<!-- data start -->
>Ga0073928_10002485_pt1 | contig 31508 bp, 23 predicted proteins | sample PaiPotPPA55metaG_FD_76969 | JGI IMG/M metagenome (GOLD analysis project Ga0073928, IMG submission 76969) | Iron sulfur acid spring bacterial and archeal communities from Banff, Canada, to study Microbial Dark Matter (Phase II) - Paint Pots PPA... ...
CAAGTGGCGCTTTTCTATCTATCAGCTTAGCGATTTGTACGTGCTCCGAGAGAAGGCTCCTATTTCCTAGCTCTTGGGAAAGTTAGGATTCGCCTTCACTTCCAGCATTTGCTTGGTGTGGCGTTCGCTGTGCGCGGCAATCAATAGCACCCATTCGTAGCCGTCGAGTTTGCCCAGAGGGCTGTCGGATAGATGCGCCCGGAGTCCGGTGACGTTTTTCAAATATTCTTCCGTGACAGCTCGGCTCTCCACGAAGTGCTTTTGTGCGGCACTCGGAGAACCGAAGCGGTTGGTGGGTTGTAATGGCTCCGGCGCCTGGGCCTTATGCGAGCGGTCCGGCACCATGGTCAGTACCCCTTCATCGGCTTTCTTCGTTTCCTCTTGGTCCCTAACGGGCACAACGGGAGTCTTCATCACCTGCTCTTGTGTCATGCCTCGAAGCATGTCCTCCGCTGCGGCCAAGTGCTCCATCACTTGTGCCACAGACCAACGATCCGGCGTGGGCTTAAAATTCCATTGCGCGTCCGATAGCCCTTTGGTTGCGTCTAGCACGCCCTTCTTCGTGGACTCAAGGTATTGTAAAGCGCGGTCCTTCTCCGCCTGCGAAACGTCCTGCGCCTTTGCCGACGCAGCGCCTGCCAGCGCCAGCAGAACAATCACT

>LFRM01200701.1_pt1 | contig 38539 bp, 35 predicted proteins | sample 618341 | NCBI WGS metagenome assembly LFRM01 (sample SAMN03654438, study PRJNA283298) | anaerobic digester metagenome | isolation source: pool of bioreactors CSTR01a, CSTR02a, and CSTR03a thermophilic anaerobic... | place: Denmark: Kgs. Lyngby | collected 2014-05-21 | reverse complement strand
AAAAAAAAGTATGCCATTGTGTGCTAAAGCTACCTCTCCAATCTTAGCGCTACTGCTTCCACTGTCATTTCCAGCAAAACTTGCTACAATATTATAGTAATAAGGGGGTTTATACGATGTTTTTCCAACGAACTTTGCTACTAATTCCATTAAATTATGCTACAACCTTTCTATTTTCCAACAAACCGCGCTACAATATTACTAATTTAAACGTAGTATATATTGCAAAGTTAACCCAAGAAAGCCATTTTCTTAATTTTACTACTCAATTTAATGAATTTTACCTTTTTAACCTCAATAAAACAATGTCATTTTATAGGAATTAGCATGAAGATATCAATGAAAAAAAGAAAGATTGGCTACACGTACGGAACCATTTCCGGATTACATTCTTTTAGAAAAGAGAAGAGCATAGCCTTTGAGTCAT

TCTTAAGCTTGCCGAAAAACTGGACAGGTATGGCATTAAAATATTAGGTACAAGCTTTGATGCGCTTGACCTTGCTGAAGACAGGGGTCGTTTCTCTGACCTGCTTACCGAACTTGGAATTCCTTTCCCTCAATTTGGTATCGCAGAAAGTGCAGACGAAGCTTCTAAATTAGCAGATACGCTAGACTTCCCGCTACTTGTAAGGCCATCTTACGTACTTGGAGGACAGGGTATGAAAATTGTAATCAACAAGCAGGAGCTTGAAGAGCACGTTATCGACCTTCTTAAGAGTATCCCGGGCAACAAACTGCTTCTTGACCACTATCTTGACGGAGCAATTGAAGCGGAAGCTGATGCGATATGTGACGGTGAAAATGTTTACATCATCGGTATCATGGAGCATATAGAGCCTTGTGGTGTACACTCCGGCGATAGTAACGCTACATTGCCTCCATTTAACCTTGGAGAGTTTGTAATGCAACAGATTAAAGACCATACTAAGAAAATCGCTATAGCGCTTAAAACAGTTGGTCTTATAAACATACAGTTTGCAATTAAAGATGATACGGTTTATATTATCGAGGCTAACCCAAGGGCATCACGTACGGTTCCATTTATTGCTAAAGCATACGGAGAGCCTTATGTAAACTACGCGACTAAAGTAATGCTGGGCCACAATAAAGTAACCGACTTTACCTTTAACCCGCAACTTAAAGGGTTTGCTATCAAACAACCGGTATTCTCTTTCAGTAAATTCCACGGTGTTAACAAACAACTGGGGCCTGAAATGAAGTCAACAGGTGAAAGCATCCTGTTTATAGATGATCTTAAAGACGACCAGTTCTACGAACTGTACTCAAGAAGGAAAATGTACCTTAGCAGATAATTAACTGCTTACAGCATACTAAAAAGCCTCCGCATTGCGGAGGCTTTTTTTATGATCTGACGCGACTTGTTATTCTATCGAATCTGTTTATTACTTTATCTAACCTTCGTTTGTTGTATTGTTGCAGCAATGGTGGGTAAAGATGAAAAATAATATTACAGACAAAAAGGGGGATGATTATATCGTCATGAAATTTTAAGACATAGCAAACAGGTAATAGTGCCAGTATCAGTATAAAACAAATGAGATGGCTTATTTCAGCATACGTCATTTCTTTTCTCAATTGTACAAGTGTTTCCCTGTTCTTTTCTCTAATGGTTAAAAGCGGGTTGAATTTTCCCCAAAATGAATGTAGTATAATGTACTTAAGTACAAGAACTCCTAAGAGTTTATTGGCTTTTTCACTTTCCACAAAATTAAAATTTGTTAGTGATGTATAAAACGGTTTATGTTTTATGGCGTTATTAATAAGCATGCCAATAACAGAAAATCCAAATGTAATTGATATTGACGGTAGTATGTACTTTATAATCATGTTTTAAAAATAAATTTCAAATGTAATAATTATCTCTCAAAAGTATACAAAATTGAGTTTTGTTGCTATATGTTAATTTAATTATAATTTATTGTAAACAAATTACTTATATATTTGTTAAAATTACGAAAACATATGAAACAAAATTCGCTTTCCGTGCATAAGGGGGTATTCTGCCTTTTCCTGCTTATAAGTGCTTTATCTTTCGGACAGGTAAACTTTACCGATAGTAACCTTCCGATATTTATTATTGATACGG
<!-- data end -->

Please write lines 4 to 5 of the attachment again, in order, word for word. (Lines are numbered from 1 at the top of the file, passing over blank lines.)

AAAAAAAAGTATGCCATTGTGTGCTAAAGCTACCTCTCCAATCTTAGCGCTACTGCTTCCACTGTCATTTCCAGCAAAACTTGCTACAATATTATAGTAATAAGGGGGTTTATACGATGTTTTTCCAACGAACTTTGCTACTAATTCCATTAAATTATGCTACAACCTTTCTATTTTCCAACAAACCGCGCTACAATATTACTAATTTAAACGTAGTATATATTGCAAAGTTAACCCAAGAAAGCCATTTTCTTAATTTTACTACTCAATTTAATGAATTTTACCTTTTTAACCTCAATAAAACAATGTCATTTTATAGGAATTAGCATGAAGATATCAATGAAAAAAAGAAAGATTGGCTACACGTACGGAACCATTTCCGGATTACATTCTTTTAGAAAAGAGAAGAGCATAGCCTTTGAGTCAT

TCTTAAGCTTGCCGAAAAACTGGACAGGTATGGCATTAAAATATTAGGTACAAGCTTTGATGCGCTTGACCTTGCTGAAGACAGGGGTCGTTTCTCTGACCTGCTTACCGAACTTGGAATTCCTTTCCCTCAATTTGGTATCGCAGAAAGTGCAGACGAAGCTTCTAAATTAGCAGATACGCTAGACTTCCCGCTACTTGTAAGGCCATCTTACGTACTTGGAGGACAGGGTATGAAAATTGTAATCAACAAGCAGGAGCTTGAAGAGCACGTTATCGACCTTCTTAAGAGTATCCCGGGCAACAAACTGCTTCTTGACCACTATCTTGACGGAGCAATTGAAGCGGAAGCTGATGCGATATGTGACGGTGAAAATGTTTACATCATCGGTATCATGGAGCATATAGAGCCTTGTGGTGTACACTCCGGCGATAGTAACGCTACATTGCCTCCATTTAACCTTGGAGAGTTTGTAATGCAACAGATTAAAGACCATACTAAGAAAATCGCTATAGCGCTTAAAACAGTTGGTCTTATAAACATACAGTTTGCAATTAAAGATGATACGGTTTATATTATCGAGGCTAACCCAAGGGCATCACGTACGGTTCCATTTATTGCTAAAGCATACGGAGAGCCTTATGTAAACTACGCGACTAAAGTAATGCTGGGCCACAATAAAGTAACCGACTTTACCTTTAACCCGCAACTTAAAGGGTTTGCTATCAAACAACCGGTATTCTCTTTCAGTAAATTCCACGGTGTTAACAAACAACTGGGGCCTGAAATGAAGTCAACAGGTGAAAGCATCCTGTTTATAGATGATCTTAAAGACGACCAGTTCTACGAACTGTACTCAAGAAGGAAAATGTACCTTAGCAGATAATTAACTGCTTACAGCATACTAAAAAGCCTCCGCATTGCGGAGGCTTTTTTTATGATCTGACGCGACTTGTTATTCTATCGAATCTGTTTATTACTTTATCTAACCTTCGTTTGTTGTATTGTTGCAGCAATGGTGGGTAAAGATGAAAAATAATATTACAGACAAAAAGGGGGATGATTATATCGTCATGAAATTTTAAGACATAGCAAACAGGTAATAGTGCCAGTATCAGTATAAAACAAATGAGATGGCTTATTTCAGCATACGTCATTTCTTTTCTCAATTGTACAAGTGTTTCCCTGTTCTTTTCTCTAATGGTTAAAAGCGGGTTGAATTTTCCCCAAAATGAATGTAGTATAATGTACTTAAGTACAAGAACTCCTAAGAGTTTATTGGCTTTTTCACTTTCCACAAAATTAAAATTTGTTAGTGATGTATAAAACGGTTTATGTTTTATGGCGTTATTAATAAGCATGCCAATAACAGAAAATCCAAATGTAATTGATATTGACGGTAGTATGTACTTTATAATCATGTTTTAAAAATAAATTTCAAATGTAATAATTATCTCTCAAAAGTATACAAAATTGAGTTTTGTTGCTATATGTTAATTTAATTATAATTTATTGTAAACAAATTACTTATATATTTGTTAAAATTACGAAAACATATGAAACAAAATTCGCTTTCCGTGCATAAGGGGGTATTCTGCCTTTTCCTGCTTATAAGTGCTTTATCTTTCGGACAGGTAAACTTTACCGATAGTAACCTTCCGATATTTATTATTGATACGG